Software tutorial/Getting started

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This section helps you become comfortable with the user interface of either Python or MATLAB. You can move to the "my first program" part of the tutorial after this part.

These descriptions are specific to Windows-users. Mac and Linux users will have a similar display.

MATLAB Python
  • The following LINK goes to a MATLAB summary page that is still a work in progress.
  • When you launch MATLAB the following window will open:
MATLAB start.PNG
  • Do not worry if MATLAB does not open exactly like this. You can easily modify what windows are visible through the Desktop drop down menu. You can select the windows you want either by toggling them individually (Region A) or by selecting a template (Region B). Selecting the default template should give you the window layout you saw above.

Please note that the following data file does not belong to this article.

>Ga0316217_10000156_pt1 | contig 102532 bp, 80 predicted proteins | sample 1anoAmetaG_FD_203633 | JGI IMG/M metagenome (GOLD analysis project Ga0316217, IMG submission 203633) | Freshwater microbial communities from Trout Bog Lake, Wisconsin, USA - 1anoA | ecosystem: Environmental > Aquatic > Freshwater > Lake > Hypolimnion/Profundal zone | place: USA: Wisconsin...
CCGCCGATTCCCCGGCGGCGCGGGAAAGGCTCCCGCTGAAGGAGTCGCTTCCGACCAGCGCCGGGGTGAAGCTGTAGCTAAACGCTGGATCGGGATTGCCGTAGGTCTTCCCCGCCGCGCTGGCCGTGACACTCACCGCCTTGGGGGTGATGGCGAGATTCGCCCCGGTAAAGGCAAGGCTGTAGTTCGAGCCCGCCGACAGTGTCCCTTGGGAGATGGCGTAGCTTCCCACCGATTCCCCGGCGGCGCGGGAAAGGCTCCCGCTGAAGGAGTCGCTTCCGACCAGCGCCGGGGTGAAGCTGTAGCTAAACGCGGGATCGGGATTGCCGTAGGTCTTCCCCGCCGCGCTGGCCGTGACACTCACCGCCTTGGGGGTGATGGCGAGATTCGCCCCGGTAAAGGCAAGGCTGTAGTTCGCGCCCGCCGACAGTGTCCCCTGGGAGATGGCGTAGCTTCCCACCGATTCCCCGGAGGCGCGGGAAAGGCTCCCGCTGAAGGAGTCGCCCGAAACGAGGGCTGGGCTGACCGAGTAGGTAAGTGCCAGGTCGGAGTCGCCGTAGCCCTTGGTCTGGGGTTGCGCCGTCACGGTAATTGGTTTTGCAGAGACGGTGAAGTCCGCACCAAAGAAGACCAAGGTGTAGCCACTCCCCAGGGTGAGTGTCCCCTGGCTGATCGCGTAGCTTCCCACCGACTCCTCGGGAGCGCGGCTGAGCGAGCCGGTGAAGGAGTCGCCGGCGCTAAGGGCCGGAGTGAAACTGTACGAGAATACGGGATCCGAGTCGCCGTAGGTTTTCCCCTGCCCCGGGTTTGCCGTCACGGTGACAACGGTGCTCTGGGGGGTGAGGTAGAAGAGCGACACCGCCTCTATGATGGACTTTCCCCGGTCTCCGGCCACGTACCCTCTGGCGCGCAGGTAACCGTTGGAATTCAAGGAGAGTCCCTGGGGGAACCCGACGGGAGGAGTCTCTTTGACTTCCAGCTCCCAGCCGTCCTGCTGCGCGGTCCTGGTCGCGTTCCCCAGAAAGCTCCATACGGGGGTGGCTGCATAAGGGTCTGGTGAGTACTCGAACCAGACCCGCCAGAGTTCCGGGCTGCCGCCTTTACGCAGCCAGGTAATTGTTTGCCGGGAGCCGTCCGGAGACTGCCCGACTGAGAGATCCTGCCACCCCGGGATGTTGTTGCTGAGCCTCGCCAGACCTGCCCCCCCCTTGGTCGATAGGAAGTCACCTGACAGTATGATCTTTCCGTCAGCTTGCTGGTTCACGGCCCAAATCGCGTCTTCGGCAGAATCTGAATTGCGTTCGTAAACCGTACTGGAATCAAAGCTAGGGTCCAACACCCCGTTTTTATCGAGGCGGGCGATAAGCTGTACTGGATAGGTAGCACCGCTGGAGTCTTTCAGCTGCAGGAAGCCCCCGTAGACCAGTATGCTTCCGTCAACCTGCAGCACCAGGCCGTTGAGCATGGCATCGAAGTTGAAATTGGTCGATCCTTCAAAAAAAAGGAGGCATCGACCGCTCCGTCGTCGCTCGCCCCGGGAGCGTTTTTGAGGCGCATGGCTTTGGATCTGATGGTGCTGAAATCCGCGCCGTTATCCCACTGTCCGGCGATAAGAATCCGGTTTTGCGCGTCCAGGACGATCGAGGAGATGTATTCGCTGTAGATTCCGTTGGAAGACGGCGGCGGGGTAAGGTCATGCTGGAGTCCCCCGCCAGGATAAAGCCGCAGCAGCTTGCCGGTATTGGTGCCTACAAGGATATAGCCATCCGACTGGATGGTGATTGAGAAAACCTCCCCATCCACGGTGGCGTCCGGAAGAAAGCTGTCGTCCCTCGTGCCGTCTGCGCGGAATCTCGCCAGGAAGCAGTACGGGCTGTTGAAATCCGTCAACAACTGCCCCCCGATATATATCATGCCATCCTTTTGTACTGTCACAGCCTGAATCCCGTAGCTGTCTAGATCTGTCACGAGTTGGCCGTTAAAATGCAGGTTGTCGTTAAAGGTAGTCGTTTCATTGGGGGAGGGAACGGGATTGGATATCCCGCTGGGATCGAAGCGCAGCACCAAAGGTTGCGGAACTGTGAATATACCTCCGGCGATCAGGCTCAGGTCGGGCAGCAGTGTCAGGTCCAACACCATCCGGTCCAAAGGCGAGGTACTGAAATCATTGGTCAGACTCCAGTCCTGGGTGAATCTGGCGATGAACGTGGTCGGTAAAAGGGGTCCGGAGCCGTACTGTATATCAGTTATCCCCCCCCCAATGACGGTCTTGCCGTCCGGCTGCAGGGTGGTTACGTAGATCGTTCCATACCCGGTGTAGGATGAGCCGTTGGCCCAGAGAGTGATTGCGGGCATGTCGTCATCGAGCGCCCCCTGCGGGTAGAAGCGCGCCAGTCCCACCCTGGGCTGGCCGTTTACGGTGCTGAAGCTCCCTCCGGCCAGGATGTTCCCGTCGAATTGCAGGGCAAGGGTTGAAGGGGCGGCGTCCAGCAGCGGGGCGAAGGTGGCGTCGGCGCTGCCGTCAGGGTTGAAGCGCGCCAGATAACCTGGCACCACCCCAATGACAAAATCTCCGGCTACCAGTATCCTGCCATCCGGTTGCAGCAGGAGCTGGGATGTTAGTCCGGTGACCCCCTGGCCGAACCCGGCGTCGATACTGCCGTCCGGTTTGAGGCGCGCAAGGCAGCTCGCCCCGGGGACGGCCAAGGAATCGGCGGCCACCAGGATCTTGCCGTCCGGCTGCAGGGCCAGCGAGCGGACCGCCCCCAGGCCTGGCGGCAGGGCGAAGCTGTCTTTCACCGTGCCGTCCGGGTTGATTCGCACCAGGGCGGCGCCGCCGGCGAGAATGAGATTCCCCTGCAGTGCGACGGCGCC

MATLAB Desktop Dropdown.PNG


  • The core MATLAB setup has 6 main sections of interest that you will become very familiar with by the end of this course:
MATLAB Windows Labeled.PNG
1. Command Window
The command window (or "command line") provides your main means of interacting with the MATLAB software. The command line allows you to enter simple codes that are processed immediately. All program outputs also appear in the command window. While it is technically possible to write an entire program at the command line, this is not recommended. For true programs, scripts and functions will be used.
2. Current Directory
The "current directory" panel lists all of the files (MATLAB or other) that are located in the directory MATLAB is currently accessing. This directory may be changed via the drop down address bar at the top of the main program window. For a program to run properly, ALL CODES required must be in the same directory (for example, if you write a main script file that calls a separate function file, both files must be in the same directory).
3. Command History